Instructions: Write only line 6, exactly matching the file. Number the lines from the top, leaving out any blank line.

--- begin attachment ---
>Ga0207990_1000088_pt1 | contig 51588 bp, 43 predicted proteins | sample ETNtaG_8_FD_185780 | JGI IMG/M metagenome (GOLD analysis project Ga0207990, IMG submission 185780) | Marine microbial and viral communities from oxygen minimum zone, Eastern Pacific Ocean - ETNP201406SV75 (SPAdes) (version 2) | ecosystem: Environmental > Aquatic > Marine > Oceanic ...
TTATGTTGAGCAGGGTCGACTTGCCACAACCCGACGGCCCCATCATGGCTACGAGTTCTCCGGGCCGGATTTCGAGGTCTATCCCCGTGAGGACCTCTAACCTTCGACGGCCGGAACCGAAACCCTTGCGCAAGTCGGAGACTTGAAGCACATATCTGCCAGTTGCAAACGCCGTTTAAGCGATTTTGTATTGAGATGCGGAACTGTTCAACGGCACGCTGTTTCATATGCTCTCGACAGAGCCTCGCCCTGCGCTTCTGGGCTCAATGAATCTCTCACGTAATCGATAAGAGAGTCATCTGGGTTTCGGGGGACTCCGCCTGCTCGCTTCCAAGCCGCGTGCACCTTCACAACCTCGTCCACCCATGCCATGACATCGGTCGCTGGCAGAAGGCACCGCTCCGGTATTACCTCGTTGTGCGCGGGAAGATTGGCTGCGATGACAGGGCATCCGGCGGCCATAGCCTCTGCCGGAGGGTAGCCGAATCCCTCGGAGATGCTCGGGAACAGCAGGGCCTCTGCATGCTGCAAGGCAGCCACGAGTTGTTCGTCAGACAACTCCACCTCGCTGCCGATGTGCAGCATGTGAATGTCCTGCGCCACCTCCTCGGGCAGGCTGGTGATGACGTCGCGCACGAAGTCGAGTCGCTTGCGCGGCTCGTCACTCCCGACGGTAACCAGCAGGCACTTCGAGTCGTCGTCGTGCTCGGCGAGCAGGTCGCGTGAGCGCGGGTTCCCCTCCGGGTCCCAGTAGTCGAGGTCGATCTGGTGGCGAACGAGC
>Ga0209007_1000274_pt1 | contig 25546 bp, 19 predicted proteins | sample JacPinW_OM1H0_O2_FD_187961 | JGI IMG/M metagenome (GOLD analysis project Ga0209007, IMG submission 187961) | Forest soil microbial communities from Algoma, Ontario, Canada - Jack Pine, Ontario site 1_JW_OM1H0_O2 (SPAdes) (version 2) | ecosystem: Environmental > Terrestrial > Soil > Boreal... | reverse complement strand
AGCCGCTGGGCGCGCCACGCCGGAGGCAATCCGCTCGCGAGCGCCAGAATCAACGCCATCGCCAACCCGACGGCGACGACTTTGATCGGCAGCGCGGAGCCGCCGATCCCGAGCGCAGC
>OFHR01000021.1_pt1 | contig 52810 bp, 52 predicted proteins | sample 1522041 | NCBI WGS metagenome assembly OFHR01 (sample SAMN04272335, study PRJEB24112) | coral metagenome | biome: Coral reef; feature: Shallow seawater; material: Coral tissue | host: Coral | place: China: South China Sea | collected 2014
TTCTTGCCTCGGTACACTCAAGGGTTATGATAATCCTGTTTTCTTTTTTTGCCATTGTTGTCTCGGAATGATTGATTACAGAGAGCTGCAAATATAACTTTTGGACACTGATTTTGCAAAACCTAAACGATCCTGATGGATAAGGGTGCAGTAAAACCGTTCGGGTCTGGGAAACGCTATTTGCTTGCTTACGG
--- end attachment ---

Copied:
TTCTTGCCTCGGTACACTCAAGGGTTATGATAATCCTGTTTTCTTTTTTTGCCATTGTTGTCTCGGAATGATTGATTACAGAGAGCTGCAAATATAACTTTTGGACACTGATTTTGCAAAACCTAAACGATCCTGATGGATAAGGGTGCAGTAAAACCGTTCGGGTCTGGGAAACGCTATTTGCTTGCTTACGG